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Juuling and vaping: the latest trend on and off school campus

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Photo illustration

Photo illustration

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Aliena Yost, Staff Writer

“I started smoking cigarettes when I started working at a restaurant and I bought my vape because I didn’t wanna keep smoking cigarettes. Then I switched over to Juul. I would vape everywhere, but I don’t vape at school because I don’t need it to make it through school,” Ian Intagliata, senior, said. A Juul does have nicotine in it and is considered the same as a pack of cigarettes worth of nicotine, or 200 puffs of a cigarette. On the other hand, a vape can have both nicotine and non-nicotine juice and the highest is 36 mg of nicotine.

Intagliata has shortness of breath, right after he gets done smoking his Juul.

“I see it as an addiction but I’m not addicted, I don’t think. But if I keep doing it I could get addicted,”

In a survey taken from 9-12th grade students, 183 high school students 91.46% own a Vape or Juul, which is about 75 students out of 83 that took the survey. Out of the same 183 students, 65.85% of them used a Vape or Juul, which is about 54 students out of 83.  Although Juul products, like most e-cigarettes, are made and marketed as smoking alternatives, the device is increasingly popping up on high school and college campuses. 

Dr.Milagros Vascones-Gatski is a Clinical Social Worker/Therapist who graduated from Argosy University in 2015. “In nearly 17 years working with teens, she said, she’s never seen a tobacco product become so popular so quickly,” according to an article from CNN. She works with being able to “Identifying factors that may lead to maladaptive coping skills or addictions is my specialty,” Dr. Milagros said.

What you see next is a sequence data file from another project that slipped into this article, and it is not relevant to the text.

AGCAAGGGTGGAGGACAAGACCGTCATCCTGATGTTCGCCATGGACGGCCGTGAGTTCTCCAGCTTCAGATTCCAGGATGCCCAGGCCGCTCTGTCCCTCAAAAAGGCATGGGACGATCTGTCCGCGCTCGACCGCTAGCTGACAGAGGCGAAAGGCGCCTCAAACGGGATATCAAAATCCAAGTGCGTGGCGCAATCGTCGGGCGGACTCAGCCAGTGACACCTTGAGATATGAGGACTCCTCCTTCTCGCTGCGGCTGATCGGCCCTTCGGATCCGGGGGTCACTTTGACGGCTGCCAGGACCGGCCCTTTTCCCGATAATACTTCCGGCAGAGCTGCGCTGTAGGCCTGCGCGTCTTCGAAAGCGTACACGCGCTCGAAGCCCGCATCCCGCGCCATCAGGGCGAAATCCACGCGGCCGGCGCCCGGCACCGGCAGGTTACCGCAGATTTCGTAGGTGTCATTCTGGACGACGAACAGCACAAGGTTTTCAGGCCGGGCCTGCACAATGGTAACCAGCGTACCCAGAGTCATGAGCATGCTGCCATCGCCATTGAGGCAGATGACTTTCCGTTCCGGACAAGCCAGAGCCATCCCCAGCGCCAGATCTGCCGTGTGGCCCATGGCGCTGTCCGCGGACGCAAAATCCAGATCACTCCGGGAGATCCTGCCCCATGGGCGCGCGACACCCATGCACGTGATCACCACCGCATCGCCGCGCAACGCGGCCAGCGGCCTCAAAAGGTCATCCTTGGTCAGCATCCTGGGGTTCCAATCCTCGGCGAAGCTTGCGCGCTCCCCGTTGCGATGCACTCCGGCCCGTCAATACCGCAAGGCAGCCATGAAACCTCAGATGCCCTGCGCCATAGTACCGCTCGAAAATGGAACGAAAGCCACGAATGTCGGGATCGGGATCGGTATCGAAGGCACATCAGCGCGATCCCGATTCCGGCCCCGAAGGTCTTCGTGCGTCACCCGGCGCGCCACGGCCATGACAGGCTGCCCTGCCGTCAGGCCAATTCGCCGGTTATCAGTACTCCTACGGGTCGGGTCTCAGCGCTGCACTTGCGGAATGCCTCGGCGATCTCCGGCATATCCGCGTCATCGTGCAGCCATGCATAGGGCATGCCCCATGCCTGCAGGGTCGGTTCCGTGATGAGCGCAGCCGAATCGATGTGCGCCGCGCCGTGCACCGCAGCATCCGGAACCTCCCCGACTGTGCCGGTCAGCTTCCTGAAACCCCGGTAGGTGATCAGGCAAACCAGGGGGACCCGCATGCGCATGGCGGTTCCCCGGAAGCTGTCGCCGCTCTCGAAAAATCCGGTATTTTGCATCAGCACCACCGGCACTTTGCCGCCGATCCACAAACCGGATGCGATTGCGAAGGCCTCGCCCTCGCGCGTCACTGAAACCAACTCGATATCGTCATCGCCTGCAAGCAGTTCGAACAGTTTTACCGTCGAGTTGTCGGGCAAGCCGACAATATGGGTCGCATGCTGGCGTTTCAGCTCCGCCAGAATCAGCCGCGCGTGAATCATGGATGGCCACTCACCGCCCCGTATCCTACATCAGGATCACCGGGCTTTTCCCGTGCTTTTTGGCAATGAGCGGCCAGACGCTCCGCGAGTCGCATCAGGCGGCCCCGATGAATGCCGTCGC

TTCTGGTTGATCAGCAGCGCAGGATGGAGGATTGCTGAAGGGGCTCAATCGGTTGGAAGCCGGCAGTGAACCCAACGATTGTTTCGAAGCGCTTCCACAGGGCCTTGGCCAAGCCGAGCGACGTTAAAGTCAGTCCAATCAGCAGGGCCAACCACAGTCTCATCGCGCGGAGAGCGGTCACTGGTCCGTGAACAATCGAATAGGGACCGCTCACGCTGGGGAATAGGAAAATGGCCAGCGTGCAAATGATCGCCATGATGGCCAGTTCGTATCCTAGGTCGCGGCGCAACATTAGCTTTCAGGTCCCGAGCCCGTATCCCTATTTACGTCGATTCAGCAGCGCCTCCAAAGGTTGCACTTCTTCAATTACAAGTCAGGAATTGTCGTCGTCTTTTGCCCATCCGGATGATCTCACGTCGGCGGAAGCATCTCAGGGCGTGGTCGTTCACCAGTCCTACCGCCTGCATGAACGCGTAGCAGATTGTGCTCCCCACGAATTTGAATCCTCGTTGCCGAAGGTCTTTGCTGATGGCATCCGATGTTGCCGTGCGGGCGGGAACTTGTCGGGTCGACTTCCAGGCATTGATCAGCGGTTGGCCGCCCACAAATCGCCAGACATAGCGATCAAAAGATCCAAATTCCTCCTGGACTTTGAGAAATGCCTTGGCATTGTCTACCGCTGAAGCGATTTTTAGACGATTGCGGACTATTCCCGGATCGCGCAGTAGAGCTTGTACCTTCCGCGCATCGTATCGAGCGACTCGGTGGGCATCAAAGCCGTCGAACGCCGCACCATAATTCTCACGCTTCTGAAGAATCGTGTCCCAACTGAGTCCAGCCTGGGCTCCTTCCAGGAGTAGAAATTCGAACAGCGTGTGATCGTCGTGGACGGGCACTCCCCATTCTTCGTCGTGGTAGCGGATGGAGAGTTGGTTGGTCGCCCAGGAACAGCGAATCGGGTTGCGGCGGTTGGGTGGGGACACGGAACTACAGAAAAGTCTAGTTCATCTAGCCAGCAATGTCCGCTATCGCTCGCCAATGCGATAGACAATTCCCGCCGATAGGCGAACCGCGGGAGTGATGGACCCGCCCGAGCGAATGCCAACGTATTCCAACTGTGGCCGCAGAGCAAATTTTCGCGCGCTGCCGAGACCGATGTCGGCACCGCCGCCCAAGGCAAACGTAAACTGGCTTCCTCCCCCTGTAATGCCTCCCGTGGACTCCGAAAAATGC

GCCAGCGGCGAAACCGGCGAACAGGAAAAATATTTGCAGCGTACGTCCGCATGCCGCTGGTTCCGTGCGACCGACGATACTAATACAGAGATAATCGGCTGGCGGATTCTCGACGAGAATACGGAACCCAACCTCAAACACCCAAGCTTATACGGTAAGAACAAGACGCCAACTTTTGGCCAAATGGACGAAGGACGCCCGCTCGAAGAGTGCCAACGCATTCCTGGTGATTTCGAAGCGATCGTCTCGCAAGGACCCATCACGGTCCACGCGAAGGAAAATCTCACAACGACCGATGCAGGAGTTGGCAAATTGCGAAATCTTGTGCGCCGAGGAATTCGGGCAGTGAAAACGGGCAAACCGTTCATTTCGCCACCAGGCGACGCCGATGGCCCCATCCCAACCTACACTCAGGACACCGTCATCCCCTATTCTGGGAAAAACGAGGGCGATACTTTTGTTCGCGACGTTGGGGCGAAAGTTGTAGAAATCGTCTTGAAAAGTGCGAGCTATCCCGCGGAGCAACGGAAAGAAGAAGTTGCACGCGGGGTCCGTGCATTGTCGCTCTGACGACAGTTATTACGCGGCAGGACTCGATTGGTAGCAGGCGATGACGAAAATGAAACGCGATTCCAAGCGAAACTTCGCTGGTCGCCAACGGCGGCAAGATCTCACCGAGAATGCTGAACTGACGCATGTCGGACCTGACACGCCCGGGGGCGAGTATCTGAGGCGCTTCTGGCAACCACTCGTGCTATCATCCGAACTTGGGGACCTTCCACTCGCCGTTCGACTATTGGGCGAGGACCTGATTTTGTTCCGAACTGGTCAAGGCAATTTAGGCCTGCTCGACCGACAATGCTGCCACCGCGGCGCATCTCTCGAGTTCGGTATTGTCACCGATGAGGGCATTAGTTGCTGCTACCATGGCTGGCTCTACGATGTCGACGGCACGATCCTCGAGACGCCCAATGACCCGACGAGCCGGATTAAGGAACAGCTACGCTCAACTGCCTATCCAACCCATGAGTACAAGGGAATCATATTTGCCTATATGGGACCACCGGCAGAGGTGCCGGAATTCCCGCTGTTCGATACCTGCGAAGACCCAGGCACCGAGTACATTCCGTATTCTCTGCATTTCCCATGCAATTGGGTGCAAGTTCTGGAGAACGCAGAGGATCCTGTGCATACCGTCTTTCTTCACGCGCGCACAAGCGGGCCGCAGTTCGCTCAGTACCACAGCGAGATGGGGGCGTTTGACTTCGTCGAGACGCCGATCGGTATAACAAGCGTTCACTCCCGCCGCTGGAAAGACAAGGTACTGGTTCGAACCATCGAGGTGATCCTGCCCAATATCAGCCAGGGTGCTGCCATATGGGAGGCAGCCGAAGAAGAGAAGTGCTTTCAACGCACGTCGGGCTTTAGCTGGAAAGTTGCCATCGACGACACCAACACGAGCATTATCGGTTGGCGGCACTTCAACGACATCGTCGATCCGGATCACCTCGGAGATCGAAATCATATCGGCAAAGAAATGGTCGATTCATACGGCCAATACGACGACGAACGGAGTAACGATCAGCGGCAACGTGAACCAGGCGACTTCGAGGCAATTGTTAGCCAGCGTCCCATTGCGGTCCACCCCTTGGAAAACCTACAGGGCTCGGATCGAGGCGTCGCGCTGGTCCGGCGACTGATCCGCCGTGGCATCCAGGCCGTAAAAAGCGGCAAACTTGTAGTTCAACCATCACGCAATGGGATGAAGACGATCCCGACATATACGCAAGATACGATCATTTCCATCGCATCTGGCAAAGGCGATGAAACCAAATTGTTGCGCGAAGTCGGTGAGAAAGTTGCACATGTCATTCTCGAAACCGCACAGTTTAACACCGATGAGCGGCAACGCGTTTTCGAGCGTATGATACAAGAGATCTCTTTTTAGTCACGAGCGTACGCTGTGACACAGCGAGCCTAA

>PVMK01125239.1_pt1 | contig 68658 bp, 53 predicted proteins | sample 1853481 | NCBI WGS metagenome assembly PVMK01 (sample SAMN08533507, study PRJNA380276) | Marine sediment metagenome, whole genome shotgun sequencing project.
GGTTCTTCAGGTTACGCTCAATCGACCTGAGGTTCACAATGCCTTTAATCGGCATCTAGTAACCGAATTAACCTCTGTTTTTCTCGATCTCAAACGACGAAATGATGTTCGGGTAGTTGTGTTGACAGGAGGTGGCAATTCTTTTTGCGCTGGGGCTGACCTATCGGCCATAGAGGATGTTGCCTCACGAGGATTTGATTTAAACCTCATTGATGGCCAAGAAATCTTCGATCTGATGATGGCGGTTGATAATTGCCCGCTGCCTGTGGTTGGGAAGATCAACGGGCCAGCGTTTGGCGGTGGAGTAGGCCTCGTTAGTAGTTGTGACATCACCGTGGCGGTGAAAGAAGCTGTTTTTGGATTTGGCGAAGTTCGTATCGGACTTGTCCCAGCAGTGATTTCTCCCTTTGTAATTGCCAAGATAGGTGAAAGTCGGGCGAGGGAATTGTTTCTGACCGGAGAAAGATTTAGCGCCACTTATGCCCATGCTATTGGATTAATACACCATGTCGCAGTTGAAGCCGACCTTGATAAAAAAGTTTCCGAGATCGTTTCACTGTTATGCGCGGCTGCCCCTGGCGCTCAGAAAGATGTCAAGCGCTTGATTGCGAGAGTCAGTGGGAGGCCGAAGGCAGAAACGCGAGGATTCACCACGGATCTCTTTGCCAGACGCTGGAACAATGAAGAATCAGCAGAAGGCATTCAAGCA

One Juul pod used in the device has as much nicotine as a pack of cigarettes. People, students are using these instruments as a source of trying to stop smoking. But there is still nicotine in the instruments they are using. So the whole point of using them are gone because they can be as bad for you as straights up smoking cigarettes or even worse. Although it is illegal for people under the age of 18 to purchase e-cigarettes or other tobacco products, underage teens are still finding ways to get their hands on them. “According to the FDA, a recent report from the CDC found that e-cigarette use rose from 1.5% to 16% among high school students and from 0.6% to 5.3% among middle school students from 2011 to 2015; over 2 million high school and middle school students used e-cigarettes in 2016,” Caroline Kee said. Caroline Kee is a health reporter that finds facts about things and writes about them in her Buzzfeeds.

Ian Intagliata started Juuling because he didn’t want to smoke cigarettes anymore. He mastered that but at the same time he knows that it still is a source of a cigarette, just in a different form.

 

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Juuling and vaping: the latest trend on and off school campus